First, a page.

Turns out that you can customize access to the synonyms once they are created.  All of the GANT/DENY/REVOKE commands work the same.  You'll even be able to apply column level security!

Tuesday, August 12, 2014

Anonymous Performance Point Dashboards (SP2013)

Performance Point (PPS) became part of the Enterprise offering of SharePoint starting with Microsoft Office SharePoint Server 2007.  As a tool it was branded as "Bringing BI to the Masses."  In SharePoint 2010, it was possible to deploy PPS dashboards to BI sites with anonymous access.  SharePoint 15 (2013) broke this, either on purpose or by mistake, and here's how it happened:

Assembly: Microsoft.PerformancePoint.ScoreCard.WebControls.dll
Class: Microsoft.PerformancePoint.ScoreCard.OlapViewCache
Derived Class: System.Web.UI.Page

Assembly: Microsoft.PerformancePoint.ScoreCard.WebControls.dll
Class: Microsoft.PerformancePoint.ScoreCard.OlapViewCache
Derived Class: Microsoft.SharePoint.WebControls.LayoutsPageBase

Differences between version 14 & 15: Other than derived class, none.

Result of the change: _layouts/PPSWebParts/OlapViewCache.aspx requires user authentication with SharePoint 2013 (v15), where as SharePoint 2010 (v14) did not.  This means that while the ASPX application page generated by SharePoint designer can be placed in an anonymous access document library, elements referenced on the page via Image (<img src=""/>) tags require authentication.  Failure to provide credentials causes the chart elements to not render, causing a critical failure of the dashboard in anonymous access sites.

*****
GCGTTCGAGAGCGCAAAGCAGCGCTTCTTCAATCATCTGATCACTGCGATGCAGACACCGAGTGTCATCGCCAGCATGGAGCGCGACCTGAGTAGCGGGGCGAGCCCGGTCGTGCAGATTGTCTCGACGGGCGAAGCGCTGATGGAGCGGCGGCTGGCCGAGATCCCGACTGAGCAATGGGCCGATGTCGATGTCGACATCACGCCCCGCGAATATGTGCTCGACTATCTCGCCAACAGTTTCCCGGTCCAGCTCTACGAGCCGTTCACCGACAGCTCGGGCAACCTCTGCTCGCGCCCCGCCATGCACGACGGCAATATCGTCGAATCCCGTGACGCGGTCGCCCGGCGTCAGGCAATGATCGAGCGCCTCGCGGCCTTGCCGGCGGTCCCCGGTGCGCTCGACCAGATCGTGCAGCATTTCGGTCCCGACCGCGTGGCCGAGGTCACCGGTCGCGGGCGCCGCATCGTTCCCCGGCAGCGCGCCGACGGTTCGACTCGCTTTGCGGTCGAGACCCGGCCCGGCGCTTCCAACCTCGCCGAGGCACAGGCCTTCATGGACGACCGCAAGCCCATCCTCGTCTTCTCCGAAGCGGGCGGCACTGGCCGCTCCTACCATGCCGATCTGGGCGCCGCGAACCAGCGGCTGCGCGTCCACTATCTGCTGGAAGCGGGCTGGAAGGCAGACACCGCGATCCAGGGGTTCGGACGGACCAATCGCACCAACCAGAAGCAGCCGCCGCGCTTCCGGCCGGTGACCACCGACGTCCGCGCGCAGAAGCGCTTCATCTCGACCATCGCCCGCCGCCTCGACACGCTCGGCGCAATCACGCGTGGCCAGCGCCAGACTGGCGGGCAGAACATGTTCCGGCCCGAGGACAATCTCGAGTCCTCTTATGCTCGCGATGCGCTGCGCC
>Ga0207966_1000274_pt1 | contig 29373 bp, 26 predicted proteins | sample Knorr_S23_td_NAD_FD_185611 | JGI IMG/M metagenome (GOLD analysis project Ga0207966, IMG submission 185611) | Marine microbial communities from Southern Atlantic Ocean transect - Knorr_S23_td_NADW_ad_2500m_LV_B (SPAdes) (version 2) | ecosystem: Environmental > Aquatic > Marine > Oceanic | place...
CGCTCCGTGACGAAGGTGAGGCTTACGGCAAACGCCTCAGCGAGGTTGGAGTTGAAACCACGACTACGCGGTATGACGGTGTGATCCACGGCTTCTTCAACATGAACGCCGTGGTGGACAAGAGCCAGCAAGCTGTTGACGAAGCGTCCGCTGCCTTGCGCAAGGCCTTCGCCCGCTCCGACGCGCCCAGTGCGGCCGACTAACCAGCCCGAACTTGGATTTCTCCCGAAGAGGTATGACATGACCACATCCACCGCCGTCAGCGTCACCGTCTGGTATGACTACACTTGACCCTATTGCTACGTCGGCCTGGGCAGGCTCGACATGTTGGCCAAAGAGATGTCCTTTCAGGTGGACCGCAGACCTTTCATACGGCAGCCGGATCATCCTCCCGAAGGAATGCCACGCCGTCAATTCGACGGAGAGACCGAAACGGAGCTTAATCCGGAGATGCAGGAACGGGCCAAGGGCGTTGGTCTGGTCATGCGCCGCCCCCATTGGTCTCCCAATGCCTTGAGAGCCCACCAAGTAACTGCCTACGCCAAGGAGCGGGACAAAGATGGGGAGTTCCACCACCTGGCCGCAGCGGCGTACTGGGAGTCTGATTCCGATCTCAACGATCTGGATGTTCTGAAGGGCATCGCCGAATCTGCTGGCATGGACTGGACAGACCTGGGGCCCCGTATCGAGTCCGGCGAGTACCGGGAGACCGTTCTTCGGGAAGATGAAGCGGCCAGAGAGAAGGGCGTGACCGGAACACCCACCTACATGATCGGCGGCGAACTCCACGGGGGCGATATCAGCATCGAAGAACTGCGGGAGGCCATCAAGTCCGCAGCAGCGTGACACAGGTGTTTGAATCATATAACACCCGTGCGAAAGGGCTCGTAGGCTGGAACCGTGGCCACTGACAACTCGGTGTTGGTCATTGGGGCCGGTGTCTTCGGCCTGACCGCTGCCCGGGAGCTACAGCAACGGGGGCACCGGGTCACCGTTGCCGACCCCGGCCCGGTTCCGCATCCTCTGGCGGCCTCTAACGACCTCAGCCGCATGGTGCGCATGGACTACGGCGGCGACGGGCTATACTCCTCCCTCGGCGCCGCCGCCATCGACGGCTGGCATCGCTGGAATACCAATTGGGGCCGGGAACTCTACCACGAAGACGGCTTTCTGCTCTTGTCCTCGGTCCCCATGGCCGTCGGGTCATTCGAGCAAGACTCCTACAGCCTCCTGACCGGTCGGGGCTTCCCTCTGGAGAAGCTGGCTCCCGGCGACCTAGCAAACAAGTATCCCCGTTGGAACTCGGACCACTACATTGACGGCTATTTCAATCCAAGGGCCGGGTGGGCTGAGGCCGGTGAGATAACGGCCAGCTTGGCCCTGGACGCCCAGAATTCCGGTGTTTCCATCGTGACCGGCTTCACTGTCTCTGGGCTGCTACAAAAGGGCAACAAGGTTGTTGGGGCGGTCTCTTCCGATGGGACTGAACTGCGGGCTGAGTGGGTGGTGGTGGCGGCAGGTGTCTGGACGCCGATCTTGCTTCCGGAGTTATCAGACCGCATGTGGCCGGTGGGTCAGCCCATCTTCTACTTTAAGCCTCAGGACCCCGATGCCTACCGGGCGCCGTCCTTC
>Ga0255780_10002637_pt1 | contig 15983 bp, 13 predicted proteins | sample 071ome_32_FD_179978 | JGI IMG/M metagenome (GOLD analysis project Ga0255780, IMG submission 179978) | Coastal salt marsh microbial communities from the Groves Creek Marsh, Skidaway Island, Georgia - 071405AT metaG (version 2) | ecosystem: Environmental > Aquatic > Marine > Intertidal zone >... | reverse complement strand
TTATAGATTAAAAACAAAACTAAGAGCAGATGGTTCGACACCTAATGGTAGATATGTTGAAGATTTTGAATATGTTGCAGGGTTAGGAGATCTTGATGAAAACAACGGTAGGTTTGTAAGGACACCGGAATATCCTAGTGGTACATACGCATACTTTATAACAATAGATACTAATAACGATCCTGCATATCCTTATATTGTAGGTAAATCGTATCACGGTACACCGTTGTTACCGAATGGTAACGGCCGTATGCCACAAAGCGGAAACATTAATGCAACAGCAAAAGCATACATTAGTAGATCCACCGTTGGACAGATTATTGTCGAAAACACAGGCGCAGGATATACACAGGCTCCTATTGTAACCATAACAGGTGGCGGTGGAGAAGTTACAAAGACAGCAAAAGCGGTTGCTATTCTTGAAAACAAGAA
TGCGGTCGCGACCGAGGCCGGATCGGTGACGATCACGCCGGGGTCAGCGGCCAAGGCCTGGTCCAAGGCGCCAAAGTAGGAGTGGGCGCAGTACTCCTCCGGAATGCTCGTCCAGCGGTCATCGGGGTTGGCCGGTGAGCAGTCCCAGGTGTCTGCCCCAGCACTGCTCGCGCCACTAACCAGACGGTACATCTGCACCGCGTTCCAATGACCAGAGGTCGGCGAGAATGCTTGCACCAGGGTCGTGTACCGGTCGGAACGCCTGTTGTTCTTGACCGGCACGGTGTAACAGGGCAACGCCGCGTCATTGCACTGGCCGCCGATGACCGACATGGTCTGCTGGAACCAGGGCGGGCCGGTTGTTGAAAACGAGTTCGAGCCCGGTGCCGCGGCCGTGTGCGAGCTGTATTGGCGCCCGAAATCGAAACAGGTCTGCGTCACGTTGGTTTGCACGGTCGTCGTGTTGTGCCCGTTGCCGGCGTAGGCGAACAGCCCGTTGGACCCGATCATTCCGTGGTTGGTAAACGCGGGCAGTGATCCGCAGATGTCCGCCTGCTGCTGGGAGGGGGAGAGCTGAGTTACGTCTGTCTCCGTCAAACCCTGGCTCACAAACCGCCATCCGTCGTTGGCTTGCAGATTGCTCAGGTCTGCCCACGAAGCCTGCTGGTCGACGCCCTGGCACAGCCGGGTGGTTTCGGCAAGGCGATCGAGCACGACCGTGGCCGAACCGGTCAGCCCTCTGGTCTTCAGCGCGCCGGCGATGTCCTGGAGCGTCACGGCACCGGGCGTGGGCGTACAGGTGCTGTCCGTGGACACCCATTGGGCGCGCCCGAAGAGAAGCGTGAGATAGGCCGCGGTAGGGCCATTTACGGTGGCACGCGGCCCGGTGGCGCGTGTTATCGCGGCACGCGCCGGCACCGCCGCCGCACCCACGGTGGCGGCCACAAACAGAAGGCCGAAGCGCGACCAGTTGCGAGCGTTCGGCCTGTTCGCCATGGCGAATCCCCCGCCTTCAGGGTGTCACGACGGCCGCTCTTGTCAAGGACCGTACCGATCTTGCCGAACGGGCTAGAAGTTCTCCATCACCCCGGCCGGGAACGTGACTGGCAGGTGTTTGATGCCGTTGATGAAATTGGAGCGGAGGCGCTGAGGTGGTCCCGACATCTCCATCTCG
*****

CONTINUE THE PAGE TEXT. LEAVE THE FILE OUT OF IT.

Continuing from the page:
Here's the work around we implemented.

  1. Create an ASPX page which duplicates the operations of Microsoft.PerformancePoint.ScoreCard.OlapViewCache.
  2. Copy the ASPX page from (1) to:

Note: an IISRESET may be required after placing the files in the 14 & 15 hives.

The following content implements the replacement OlapViewCache.aspx which derives from Page instead of LayoutsPageBase.

<%@ Page Language="C#" %>
<%@ Assembly Name="Microsoft.PerformancePoint.ScoreCards.ServerCommon, 
        Version=, Culture=neutral, PublicKeyToken=71e9bce111e9429c" %>
<%@ Import Namespace="Microsoft.PerformancePoint.Scorecards"  %>
<%@ Import Namespace="Microsoft.SharePoint.WebControls"  %>
<%@ Import Namespace="System"  %>
<%@ Import Namespace="System.Globalization"  %>
<%@ Import Namespace="System.Web"  %>